Preventive maintenance is considered to be the essence of the second-generation view of maintenance, along with planning, scheduling, coordination and a focus on costs. The approach may be summarised as ‘fix it before it breaks’. It is defined as ‘maintenance carried out at predetermined intervals or according to prescribed criteria and intended to reduce the probability of failure or the degradation of the function of an item’ (ISO 14224 section 3.42). The term ‘preventative’ used in this series is therefore replaced with ‘preventive maintenance (PM)’, but with no change in meaning.
Predictive maintenance (PdM) is de- signed to help determine the condition of critical in-service equipment in order to identify defects and determine when maintenance should be performed to prevent the consequences of failure. The meaning remains the same as used previously.
Condition monitoring (CM) is the process of monitoring a parameter of condition in ￼￼machinery (vibration, temperature, etc.) in order to identify a significant change, which may indicate a developing fault. It is a major component of PdM. CM was not previously defined.
Proactive maintenance is the term used to describe the view of third generation maintenance, which includes PdM, CM, computerised maintenance management systems for managing complex operations and such techniques as failure modes, criticality and effects analysis and design for reliability. The aim is not to just repair the asset but also improve it. This meaning is broader than previously defined when only PM and PdM were considered.
Having clarified these previously undefined maintenance terms, ‘The Maintenance Framework’ goes on to consider the bigger picture. Not only is it good to keep abreast of international developments but it is also always useful to place any activity in context, so it is worth touching on some of these concepts here as they point to the future of maintenance.
During the earlier years of industry when equipment was simple and overdesign was the norm, although maintenance was considered essential, asset and maintenance management was not. However, as equipment has grown in complexity along with increasing demands for safety, reliability, financial and environmental accountability, especially in high-risk or high-performance industries, maintenance management has become crucial to organisational success.
With the advent of the ISO 55000 series of standards it is suggested in ‘The Maintenance Framework’ that we are now entering the fourth generation of maintenance, which it describes as ‘strategic maintenance’.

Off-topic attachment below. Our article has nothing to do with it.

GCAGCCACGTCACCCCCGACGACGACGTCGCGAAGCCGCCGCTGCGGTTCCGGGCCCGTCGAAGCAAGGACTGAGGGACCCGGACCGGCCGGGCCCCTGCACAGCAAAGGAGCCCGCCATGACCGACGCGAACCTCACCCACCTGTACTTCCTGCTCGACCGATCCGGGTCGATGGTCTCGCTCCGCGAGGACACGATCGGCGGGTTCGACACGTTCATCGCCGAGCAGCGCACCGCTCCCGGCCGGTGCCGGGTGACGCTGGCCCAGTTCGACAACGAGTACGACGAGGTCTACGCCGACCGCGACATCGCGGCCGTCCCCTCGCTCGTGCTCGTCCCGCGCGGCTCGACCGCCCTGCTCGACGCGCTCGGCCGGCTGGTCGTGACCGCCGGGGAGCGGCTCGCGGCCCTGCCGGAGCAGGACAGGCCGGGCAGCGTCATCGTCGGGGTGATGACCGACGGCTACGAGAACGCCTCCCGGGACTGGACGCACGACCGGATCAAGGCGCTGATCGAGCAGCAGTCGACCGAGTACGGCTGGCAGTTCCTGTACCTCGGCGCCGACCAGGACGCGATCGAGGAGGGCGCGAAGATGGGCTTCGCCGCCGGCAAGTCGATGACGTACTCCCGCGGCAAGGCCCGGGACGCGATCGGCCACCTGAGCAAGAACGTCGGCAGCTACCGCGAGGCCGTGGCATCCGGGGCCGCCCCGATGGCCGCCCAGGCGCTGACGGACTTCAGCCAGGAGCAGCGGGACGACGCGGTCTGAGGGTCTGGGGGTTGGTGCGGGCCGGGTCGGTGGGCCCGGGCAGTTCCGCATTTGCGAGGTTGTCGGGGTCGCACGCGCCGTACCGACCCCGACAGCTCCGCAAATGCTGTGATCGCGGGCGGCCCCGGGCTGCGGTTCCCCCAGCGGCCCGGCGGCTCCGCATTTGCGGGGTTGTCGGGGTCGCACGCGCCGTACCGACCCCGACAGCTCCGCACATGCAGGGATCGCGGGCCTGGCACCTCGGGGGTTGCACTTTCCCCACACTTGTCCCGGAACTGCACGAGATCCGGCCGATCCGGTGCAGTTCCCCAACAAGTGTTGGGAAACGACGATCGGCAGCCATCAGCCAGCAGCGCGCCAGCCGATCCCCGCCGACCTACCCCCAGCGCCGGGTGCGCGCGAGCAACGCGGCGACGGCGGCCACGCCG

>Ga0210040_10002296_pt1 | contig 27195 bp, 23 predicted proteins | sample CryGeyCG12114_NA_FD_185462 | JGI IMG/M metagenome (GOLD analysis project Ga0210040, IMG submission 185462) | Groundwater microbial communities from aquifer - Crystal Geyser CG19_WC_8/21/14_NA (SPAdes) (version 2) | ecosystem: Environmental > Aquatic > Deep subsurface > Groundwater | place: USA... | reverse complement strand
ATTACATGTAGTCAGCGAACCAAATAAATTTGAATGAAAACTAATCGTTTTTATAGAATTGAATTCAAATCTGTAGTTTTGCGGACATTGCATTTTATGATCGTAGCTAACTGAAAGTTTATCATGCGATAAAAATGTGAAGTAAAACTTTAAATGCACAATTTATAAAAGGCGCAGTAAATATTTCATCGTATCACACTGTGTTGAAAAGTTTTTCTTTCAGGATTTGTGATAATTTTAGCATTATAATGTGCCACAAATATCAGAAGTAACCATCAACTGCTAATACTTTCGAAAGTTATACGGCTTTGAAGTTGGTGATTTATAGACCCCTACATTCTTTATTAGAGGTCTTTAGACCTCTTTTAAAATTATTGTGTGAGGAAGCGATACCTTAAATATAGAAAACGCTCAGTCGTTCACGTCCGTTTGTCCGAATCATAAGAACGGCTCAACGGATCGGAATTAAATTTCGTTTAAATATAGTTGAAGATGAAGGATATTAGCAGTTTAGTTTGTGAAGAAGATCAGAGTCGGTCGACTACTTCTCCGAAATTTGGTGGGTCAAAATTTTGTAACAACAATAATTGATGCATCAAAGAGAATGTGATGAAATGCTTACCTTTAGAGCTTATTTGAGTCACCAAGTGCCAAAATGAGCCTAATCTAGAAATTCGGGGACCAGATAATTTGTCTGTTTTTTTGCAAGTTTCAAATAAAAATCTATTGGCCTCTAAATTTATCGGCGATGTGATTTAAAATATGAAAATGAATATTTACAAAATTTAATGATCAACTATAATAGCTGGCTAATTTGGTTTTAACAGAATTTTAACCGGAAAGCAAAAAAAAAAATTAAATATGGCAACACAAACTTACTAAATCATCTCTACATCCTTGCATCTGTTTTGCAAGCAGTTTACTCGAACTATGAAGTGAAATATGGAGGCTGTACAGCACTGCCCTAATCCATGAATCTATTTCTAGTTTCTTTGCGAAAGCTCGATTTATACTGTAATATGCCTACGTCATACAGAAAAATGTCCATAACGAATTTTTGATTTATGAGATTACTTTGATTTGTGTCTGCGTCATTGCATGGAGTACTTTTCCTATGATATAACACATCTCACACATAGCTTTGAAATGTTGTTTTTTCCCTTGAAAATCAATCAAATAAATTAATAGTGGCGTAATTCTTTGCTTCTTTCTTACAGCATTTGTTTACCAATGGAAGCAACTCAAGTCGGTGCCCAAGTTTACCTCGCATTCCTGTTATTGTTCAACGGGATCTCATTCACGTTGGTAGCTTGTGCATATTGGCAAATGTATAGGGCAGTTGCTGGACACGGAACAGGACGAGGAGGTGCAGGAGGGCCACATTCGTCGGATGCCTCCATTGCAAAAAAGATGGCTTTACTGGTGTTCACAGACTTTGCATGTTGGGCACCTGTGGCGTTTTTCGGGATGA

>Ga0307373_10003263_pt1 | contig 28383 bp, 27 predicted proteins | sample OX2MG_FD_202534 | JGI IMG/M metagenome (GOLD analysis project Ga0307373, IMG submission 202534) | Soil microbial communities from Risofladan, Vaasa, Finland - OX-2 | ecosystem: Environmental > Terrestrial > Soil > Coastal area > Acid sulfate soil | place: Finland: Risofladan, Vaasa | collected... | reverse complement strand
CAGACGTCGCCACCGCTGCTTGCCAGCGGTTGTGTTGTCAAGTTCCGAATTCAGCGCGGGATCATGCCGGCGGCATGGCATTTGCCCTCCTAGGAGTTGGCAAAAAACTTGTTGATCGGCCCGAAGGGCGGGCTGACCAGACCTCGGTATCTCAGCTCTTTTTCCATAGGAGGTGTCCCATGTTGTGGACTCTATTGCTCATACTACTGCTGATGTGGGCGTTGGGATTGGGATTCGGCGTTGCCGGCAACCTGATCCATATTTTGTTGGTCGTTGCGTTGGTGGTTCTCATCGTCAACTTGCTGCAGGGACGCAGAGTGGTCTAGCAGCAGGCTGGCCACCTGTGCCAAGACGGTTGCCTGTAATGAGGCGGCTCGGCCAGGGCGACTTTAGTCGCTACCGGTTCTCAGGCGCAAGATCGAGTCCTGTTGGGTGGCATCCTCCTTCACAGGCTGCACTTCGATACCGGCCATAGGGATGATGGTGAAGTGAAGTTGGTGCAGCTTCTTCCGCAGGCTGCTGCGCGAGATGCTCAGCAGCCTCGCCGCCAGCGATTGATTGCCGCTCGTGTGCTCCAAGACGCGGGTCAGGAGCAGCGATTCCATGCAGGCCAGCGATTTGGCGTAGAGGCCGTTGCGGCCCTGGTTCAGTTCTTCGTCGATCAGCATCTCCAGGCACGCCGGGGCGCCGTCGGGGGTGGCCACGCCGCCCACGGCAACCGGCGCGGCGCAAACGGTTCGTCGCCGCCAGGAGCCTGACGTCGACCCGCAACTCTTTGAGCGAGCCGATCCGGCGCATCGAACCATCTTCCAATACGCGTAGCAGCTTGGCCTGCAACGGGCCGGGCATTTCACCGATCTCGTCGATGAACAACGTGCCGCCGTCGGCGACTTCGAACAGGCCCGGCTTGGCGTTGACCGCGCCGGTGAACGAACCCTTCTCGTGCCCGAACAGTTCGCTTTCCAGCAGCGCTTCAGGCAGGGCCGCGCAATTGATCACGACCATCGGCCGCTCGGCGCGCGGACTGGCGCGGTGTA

ISO 55000 defines asset management as; ‘coordinated activity of an organisation (3.1.13) to realise value from assets (3.2.1)”. Realisation of value requires the achievement of an appropriate balance between costs, risks and performance, often over different timescales.
Looking to the future, the implication of this is that in order to contribute to the ‘coordinated activities’ of their organisation, maintenance managers will need to expand their traditional technical focus to include areas such as equipment selection and design and financial skills. They will also need to acquire an understanding of organisational, systemic and cultural controls. This will in turn require understanding and appreciation of the role of human factors, i.e. the ‘soft skills’.
This may be daunting for those who are only now beginning to come to terms with proactive maintenance in totality, but it could also be an opportunity to leap frog ahead and get a head start on the competition.
Asset and maintenance management have come to be seen as worthy professions in their own right and much has been and continues to be done to introduce standards, training and certification so that asset owners can realise the returns from their investment in physical assets. The release of ISO 55000 and the continuing work of GFMAM bring great value in standardisation, the pooling of expertise and hard earned experience.
The benefits are there for the taking by private and public organisations alike either for improved profitability and sustain- ability, or enhanced service delivery at lower cost.